Blue Zones are regions around the world where people tend to live longer, healthier lives than the global average. These areas have drawn the attention of researchers and health enthusiasts because of their high concentration of centenarians (people who live to 100 or older) and lower rates of chronic diseases such as heart disease, diabetes, and certain cancers. The term "Blue Zones" was coined by Dan Buettner, a National Geographic Fellow and author who studied these regions and identified common lifestyle and cultural factors that contribute to longevity. He currently has a short-running Netflix special called, "Live to 100: Secrets of the Blue Zones" which I have watched the entire series and can discuss.
As of today's date, there are now five recognized Blue Zones:
Ikaria, Greece: Located in the eastern Aegean Sea, Ikaria is known for its high percentage of centenarians. The diet in Ikaria is rich in vegetables, legumes, olive oil, and herbs. Regular physical activity, strong social connections, and a relaxed pace of life are also important factors in the longevity of its residents.
Okinawa, Japan: Okinawa is famous for having one of the highest life expectancies in the world. The traditional Okinawan diet includes lots of vegetables, tofu, and fish, with an emphasis on portion control. Additionally, a strong sense of purpose, social support, and an active lifestyle contribute to the health and longevity of its inhabitants.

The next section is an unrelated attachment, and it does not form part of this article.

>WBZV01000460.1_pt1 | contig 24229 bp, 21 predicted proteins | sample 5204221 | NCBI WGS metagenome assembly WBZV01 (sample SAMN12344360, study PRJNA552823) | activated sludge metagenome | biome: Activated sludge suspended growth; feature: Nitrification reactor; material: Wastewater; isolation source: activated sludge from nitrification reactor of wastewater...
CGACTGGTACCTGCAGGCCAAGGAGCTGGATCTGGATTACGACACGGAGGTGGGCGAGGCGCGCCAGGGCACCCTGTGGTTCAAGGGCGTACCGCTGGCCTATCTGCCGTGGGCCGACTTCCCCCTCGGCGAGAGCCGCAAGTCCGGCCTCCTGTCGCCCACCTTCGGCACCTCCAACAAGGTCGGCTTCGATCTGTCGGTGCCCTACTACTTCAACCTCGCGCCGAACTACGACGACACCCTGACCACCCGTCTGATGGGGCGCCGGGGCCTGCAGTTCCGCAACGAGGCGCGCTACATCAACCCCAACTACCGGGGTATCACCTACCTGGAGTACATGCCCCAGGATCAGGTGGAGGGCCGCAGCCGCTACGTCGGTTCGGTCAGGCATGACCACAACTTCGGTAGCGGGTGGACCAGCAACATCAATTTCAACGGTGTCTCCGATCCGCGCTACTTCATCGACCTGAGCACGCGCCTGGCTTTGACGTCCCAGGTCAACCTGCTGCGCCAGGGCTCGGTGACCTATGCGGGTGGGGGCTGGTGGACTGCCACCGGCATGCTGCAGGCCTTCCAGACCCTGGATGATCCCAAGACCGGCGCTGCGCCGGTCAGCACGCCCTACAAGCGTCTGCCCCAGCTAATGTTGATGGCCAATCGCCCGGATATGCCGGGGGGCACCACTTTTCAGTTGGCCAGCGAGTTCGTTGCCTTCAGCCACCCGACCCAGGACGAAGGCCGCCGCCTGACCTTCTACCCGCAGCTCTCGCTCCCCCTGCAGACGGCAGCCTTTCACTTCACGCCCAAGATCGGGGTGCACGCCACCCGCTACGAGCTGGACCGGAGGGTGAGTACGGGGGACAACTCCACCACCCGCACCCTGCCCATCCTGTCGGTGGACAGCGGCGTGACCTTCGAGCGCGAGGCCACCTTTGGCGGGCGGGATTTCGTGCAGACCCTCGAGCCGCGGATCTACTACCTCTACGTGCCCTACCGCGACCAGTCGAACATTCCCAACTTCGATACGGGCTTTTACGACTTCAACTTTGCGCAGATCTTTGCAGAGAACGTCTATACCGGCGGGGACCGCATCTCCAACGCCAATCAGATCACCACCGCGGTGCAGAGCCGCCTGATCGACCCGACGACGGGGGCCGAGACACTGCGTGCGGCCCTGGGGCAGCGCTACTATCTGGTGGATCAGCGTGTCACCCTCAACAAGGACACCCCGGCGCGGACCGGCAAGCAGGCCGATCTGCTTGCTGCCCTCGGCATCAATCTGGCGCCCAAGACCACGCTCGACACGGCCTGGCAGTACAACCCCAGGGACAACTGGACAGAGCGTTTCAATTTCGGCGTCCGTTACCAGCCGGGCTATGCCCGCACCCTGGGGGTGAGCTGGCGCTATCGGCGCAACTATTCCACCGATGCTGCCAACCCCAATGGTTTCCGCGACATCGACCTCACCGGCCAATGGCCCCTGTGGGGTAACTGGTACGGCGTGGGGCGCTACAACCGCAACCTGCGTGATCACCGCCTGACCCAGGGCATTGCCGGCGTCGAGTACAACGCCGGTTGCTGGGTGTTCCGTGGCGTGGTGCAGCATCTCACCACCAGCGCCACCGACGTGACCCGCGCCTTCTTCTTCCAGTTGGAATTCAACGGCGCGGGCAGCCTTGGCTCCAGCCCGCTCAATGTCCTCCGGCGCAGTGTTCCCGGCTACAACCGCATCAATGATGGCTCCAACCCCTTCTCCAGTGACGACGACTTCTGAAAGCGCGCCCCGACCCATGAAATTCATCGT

Sardinia, Italy: Sardinia, particularly the region of Nuoro, has a significant population of centenarians. The traditional Sardinian diet is rich in whole grains, beans, vegetables, and goat's milk. Strong family bonds, a sense of community, and a physically demanding lifestyle have been identified as important factors for longevity here.
Nicoya Peninsula, Costa Rica: The Nicoya Peninsula has a higher concentration of centenarians than the rest of Costa Rica. The traditional diet includes beans, corn, and tropical fruits. Residents also maintain an active lifestyle through daily physical work and a strong sense of purpose.
Loma Linda, California, USA: Loma Linda is unique among the Blue Zones because it's not a remote location but a community in the United States. What sets Loma Linda apart is its high concentration of Seventh-day Adventists, who follow a plant-based diet, practice regular exercise, and emphasize rest on the Sabbath. Their strong sense of faith and community contributes to their longevity.
Singapore: Considered a "constructed" blue zone, this country has been engineering a blue zone. This is a fairly new Blue zone and is one that is not based on faith or tradition. This highly industrialized nation has changed a few rules in order to make being able to live to 100 feasible. One of the many rules put into place is increased taxes on auto ownership and the increased amount for a tank of gas. Another is increasing the amount of green space throughout the country.
Common characteristics and practices found in Blue Zones include:
Plant-based diets: Most Blue Zone residents primarily consume plant-based diets rich in vegetables, legumes, and whole grains. Meat is often eaten in moderation. ( The current exception is the latest blue zone which has not established a selected diet.)